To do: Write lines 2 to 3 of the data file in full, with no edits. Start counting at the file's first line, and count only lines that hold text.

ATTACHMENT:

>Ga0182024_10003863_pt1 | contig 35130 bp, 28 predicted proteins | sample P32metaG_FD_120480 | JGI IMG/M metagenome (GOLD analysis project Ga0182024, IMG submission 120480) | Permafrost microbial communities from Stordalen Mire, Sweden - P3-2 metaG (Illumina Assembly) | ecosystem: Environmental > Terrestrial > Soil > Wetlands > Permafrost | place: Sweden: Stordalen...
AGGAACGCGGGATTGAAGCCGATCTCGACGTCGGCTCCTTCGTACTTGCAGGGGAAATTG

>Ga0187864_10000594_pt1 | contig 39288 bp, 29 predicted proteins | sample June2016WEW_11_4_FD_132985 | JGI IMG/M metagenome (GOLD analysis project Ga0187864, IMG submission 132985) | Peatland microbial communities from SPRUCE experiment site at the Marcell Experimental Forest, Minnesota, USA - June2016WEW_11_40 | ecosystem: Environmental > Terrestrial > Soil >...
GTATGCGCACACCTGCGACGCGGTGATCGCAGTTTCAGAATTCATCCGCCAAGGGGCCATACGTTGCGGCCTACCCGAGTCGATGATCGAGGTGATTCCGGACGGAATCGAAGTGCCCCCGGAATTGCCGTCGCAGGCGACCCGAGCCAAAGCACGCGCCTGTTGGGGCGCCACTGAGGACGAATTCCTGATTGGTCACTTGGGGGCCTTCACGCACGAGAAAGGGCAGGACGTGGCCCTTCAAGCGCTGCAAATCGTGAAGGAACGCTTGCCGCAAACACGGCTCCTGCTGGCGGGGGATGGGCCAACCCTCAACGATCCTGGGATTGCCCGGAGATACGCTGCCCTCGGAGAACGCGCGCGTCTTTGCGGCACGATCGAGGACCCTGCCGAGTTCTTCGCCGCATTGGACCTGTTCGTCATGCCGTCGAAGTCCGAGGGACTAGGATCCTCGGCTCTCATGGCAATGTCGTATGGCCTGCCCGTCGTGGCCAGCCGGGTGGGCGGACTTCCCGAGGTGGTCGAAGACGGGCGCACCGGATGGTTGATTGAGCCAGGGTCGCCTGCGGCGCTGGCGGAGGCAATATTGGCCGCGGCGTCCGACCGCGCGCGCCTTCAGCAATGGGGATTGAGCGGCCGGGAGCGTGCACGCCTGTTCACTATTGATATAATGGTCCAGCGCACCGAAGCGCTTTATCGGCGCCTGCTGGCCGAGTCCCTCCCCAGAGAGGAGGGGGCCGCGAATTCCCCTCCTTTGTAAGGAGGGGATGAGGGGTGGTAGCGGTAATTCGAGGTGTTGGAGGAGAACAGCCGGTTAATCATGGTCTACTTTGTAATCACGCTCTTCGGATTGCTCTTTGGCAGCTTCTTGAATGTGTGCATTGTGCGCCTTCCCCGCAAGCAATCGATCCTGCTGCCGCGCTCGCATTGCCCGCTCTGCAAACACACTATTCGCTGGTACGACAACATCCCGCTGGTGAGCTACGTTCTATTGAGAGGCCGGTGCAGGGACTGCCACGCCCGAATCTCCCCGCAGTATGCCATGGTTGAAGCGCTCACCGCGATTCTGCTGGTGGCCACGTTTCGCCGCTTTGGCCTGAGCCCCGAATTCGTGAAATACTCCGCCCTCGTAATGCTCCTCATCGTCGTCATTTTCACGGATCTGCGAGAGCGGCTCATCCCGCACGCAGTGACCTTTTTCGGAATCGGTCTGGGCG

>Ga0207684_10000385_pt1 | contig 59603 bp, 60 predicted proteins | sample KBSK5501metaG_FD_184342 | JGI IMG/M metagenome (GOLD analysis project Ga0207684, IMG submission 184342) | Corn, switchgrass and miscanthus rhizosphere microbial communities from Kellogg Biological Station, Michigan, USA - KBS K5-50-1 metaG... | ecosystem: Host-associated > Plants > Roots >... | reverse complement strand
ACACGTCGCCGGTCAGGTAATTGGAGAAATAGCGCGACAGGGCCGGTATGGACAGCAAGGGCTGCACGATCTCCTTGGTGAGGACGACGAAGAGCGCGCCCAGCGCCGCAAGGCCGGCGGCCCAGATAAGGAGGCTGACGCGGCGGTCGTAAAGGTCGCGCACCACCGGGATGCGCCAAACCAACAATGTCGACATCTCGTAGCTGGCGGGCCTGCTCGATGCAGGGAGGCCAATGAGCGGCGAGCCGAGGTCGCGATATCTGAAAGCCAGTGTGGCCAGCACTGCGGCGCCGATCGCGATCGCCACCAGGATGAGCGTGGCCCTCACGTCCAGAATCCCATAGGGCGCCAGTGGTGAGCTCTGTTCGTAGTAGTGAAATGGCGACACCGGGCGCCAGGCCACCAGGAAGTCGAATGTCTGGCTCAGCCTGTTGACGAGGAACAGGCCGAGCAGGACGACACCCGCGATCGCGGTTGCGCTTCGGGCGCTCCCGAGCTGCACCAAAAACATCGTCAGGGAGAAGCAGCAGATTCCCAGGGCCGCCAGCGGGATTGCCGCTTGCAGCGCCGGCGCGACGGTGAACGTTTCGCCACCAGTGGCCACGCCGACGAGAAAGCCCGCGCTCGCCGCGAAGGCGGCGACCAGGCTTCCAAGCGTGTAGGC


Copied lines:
AGGAACGCGGGATTGAAGCCGATCTCGACGTCGGCTCCTTCGTACTTGCAGGGGAAATTG

>Ga0187864_10000594_pt1 | contig 39288 bp, 29 predicted proteins | sample June2016WEW_11_4_FD_132985 | JGI IMG/M metagenome (GOLD analysis project Ga0187864, IMG submission 132985) | Peatland microbial communities from SPRUCE experiment site at the Marcell Experimental Forest, Minnesota, USA - June2016WEW_11_40 | ecosystem: Environmental > Terrestrial > Soil >...